Clinton’s Virginia lead in recent CNU poll based on temperament, experience

Republican presidential nominee Donald Trump and Democratic presidential nominee Hillary Clinton speak at the same time during the presidential debate at Hofstra University in Hempstead, N.Y., Monday, Sept. 26, 2016. (Rick T. Wilking/Pool via AP)

NEWPORT NEWS, Va. (WAVY) — Democratic presidential nominee Hillary Clinton’s lead over GOP rival Donald Trump appears to be based on voters’ belief that she is more qualified on temperament, experience, and key issues, according to data from Christopher Newport University.

The data released Wednesday by CNU’s Wason Center for Public Policy is the second part of a survey taken earlier this month. The first part of this survey was released on Monday.

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According to the newly released data, twice as many voters — 58-28 percent — said Clinton has the right temperament to be president. CNU says more than twice as many voters, 60-26 percent, said she has the right experience.

The first part of the poll showed Clinton with a 10 percentage point lead over Trump ahead of Monday’s first presidential debate.

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By a close margin — 35-32 percent — voters in CNU’s poll say they believe Trump is more trustworthy and honest than Clinton. Dr. Rachel Bitecofer, assistant director of the Wason Center for Public Policy, spoke to 10 On Your Side and says around one third of voters polled had no response to this question.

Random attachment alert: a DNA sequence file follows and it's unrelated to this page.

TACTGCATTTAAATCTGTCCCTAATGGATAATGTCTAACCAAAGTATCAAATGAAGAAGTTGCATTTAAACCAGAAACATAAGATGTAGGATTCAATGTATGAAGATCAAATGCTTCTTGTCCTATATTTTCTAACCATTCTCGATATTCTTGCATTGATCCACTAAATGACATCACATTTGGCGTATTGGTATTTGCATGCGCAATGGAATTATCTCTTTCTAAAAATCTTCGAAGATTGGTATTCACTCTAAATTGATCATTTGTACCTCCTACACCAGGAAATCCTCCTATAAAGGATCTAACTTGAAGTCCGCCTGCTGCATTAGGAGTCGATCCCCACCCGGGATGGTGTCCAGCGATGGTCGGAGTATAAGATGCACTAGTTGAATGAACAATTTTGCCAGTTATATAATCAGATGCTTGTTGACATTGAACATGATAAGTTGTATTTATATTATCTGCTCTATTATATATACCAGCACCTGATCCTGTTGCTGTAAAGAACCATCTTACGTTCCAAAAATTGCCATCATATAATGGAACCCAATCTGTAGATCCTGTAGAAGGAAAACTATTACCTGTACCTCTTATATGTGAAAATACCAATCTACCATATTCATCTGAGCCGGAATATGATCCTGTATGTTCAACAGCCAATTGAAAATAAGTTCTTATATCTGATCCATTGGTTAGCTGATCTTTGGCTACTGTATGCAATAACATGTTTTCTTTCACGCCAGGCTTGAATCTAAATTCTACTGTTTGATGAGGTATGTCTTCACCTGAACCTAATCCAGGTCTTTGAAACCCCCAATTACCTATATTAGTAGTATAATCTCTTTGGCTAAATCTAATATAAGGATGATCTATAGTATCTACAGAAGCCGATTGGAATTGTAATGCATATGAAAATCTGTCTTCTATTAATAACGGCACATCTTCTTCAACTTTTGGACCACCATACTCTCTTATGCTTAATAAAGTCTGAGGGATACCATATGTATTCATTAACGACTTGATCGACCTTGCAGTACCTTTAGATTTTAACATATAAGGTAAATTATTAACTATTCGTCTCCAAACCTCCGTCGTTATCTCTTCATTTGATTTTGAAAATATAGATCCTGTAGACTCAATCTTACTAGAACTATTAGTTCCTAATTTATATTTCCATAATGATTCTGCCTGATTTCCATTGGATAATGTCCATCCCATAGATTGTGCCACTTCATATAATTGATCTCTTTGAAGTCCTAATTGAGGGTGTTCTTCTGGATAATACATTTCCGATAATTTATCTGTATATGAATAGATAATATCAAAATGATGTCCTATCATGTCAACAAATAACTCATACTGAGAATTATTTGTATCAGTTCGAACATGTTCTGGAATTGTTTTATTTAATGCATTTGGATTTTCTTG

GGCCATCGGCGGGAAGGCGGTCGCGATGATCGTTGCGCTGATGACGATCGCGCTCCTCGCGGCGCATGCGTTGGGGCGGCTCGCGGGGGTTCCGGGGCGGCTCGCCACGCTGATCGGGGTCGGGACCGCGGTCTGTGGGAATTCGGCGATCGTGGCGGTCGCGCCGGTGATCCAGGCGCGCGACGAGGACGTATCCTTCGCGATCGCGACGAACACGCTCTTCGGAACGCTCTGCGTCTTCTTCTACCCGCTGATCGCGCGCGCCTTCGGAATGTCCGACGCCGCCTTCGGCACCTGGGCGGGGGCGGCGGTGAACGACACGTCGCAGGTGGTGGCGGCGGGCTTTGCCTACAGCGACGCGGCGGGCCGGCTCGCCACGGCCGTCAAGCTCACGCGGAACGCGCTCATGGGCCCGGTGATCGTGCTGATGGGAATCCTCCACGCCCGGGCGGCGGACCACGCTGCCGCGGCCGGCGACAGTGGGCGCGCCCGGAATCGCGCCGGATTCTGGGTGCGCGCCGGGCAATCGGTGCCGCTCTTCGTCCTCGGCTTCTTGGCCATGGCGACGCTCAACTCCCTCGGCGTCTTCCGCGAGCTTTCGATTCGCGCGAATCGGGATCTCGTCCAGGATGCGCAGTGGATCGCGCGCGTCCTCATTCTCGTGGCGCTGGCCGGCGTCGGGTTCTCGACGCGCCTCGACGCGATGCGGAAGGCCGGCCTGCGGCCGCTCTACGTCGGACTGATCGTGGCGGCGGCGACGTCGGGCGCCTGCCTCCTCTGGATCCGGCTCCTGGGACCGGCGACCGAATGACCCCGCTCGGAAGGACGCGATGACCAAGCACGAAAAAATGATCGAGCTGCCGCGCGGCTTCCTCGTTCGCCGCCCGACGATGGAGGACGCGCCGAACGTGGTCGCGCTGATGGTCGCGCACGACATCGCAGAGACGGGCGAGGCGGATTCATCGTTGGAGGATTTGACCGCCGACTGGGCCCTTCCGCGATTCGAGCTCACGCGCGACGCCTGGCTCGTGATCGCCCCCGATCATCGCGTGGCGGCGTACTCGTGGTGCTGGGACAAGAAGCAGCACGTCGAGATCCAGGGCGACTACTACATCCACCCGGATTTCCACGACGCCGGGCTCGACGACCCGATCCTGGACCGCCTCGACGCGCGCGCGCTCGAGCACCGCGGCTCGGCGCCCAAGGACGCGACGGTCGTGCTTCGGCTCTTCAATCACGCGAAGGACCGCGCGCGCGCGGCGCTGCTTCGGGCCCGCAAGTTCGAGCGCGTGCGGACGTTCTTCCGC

However, voters also say they believe Clinton is more qualified to handle North Korea and Iran, has a better grasp on national security issues and is better able to handle terrorism threats.

“Despite poor marks for honesty, Virginia voters are clear that Hillary Clinton is far more qualified to be president than is Donald Trump,” said Dr. Quentin Kidd, director of the Wason Center.

CNU says that, if Clinton wins in November, Virginia Democrats want to see current Gov. Terry McAuliffe appoint Congressman Bobby Scott to Tim Kaine’s seat until a special election is held in 2017.

Kaine, who is Clinton’s running mate, would become vice president in that scenario.

“Congressman Scott is really buoyed by his high name recognition and robust support in Richmond and in Hampton Roads,” said Bitecofer.

The survey was conducted Sept. 15-23 among 1,003 likely Virginia voters, and contained a +/- 3.9 percent margin of error.